The milk was allowed to boiled over in Deepa Balasubramaniam’s Mumbai home this morning. “Spilled milk, during Pongal, is believed to welcome abundance,” she said. Then she shared a photo of her simple yet charming kolam with designs of the sun, moon and clay lamps. “We celebrate the festival by worshipping the sun and moon,” she says. It was bedecked with flowers, betel leaves, bananas, coconut and deep purple sugarcane. In the rural districts of Tamil Nadu, during Pongal, children munching on sugarcane sticks is a common sight. Fresh sugarcane is brought home to decorate a kolam, and is considered as a marker of prosperity.
“All of us eat sugarcane during Pongal,” says Kishore DK, founder of Tanjore Tiffin Room in Mumbai. It is eaten raw and used in our cooking too. “We have a classic sweet dish named Chakkara Pongal which contains jaggery. There is a variation with sugarcane juice replacing jaggery,” he says. A mildly aromatic short-grained rice is used to make this dish which is sourced from the fresh harvest of the season and is called ponni.
Chakkara Pongal is served on a banana leaf, traditionally, and the utensils needed to cook it must be brand new. “In my ancestral home in Thanjavur, I remember making it in clay pots. We would prepare a stove in the front courtyard of our home and all festive dishes will be prepared there. Everything, from the ingredients to utensils and the stove, has to be new during Pongal,” says Vetri Murugan, head chef of Zambar in Delhi.
The savoury variation of the Chakkara Pongal, called Venn Pongal, contains seasonal vegetables such as carrots, potatoes, pumpkin, brinjal and spinach. “Venne means white in Tamil and the savoury Pongal, flavoured with whole pepper and ghee, is supposed to fortify the body,” says Murugan. This year, he would be celebrating Pongal in Delhi and cooking up a storm for his guests at Zambar that has a Pongal-special menu: “After spending 10 years here, Pongal means serving for my guests now."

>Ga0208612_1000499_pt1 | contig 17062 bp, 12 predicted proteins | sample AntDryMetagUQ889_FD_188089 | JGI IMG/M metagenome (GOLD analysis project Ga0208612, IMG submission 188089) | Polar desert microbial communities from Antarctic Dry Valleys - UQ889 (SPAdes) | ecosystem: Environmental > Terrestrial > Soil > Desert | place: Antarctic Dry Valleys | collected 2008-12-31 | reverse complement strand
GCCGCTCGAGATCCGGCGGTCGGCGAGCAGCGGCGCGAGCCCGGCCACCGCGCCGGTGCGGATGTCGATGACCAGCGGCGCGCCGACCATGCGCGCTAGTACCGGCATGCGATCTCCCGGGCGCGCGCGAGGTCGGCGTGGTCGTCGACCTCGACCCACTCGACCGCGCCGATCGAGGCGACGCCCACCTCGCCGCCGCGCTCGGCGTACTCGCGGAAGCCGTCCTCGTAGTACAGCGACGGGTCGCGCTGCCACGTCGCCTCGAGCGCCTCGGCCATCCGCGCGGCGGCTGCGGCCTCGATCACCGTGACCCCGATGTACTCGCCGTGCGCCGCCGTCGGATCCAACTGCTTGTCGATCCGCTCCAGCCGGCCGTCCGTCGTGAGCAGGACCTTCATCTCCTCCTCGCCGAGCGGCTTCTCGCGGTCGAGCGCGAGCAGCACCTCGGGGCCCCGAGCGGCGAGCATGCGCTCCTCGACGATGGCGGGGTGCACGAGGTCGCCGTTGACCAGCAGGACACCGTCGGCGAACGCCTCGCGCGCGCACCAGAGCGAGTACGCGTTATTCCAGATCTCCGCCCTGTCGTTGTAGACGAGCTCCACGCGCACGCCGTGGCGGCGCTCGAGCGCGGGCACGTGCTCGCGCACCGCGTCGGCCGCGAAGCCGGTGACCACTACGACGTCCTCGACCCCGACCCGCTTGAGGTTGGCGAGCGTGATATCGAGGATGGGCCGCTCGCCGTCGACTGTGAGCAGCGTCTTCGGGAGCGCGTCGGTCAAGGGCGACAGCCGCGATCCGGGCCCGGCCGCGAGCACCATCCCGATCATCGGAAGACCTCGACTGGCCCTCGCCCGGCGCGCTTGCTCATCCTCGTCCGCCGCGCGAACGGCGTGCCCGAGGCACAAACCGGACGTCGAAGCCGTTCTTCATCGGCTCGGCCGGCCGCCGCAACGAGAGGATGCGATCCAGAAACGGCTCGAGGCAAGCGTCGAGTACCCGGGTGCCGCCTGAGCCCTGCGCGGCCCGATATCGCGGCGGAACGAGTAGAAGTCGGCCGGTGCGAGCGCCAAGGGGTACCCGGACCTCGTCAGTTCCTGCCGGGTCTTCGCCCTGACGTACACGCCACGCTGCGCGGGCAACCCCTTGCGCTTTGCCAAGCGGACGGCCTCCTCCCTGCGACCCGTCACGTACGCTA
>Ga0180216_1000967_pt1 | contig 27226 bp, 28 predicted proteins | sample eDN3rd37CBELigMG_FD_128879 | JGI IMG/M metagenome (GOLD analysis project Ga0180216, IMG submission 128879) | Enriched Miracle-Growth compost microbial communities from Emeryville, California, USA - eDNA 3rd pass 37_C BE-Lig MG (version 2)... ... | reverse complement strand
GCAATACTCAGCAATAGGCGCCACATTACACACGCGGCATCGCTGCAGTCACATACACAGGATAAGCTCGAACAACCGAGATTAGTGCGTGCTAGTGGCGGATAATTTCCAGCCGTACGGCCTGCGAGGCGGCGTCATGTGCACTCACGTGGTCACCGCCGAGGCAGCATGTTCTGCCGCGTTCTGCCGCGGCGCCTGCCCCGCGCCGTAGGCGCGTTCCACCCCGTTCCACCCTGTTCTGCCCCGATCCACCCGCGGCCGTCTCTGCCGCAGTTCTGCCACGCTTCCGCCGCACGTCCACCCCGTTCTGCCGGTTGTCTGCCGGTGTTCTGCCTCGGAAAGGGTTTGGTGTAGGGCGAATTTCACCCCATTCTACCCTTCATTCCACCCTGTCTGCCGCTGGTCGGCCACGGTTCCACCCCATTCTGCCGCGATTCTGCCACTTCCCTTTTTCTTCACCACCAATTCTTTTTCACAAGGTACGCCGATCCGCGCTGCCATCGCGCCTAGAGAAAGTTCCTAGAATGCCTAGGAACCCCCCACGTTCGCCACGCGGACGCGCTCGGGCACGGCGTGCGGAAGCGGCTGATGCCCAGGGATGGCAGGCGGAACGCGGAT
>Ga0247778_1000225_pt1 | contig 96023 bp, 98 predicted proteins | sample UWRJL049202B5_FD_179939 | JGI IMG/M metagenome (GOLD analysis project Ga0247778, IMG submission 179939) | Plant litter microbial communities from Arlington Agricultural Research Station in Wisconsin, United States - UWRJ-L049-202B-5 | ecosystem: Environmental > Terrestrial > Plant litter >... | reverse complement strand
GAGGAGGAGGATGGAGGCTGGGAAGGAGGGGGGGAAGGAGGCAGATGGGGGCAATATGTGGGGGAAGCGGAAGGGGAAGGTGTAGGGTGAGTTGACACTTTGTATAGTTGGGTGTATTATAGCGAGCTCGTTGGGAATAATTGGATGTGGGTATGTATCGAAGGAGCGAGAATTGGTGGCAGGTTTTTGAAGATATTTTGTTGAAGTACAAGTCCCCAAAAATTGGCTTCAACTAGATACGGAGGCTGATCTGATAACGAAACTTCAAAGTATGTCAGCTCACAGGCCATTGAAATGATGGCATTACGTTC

Chakkara Pongal Recipe
By Chef Vetri Murugan
100 grams rice
85 grams yellow moong dal
3 cups water, for cooking
Half cup jaggery
Half cup water, for the jaggery solution
1 pinch edible camphor (optional)
Half teaspoon cardamom powder
A pinch of salt
100 gm ghee 80 gm cashew nuts
50 gm raisins
1. Rinse the rice and moong dal in water a couple of times.
2. Then put them and 3 cups of water in open vessel and let it cook. Ratio of grain to water should be 1:3. You can reduce the water quantity. The amount of water depends on the preferred consistency and the quality of moong dal.
3. Both the rice and moong dal should be cooked well and appear mushy. Gently mash with a spoon till the grains disintegrate a bit. The consistency of the cooked rice and lentils is like a khichdi. Cook it in slow flame.
4. Meanwhile, make a syrup with half cup jaggery and half cup water. Strain and add it to the rice and lentils mixture. (If you are using jaggery powder, no need to make a syrup. Jaggery powder can be added directly.)
3. Now, add the crushed cardamom powder, a pinch of edible camphor and salt.
4. Mix well. The Pongal will thicken as it cools. When the mixture looks thick, immediately remove the pot from the stovetop and top off with fried cashews, raisins and ghee.
5. Stir well and serve hot.
Where to find Pongal-special menus in your city? Zambar in Delhi, Tanjore Tiffin Room in Mumbai and Oota Company in Bengaluru.
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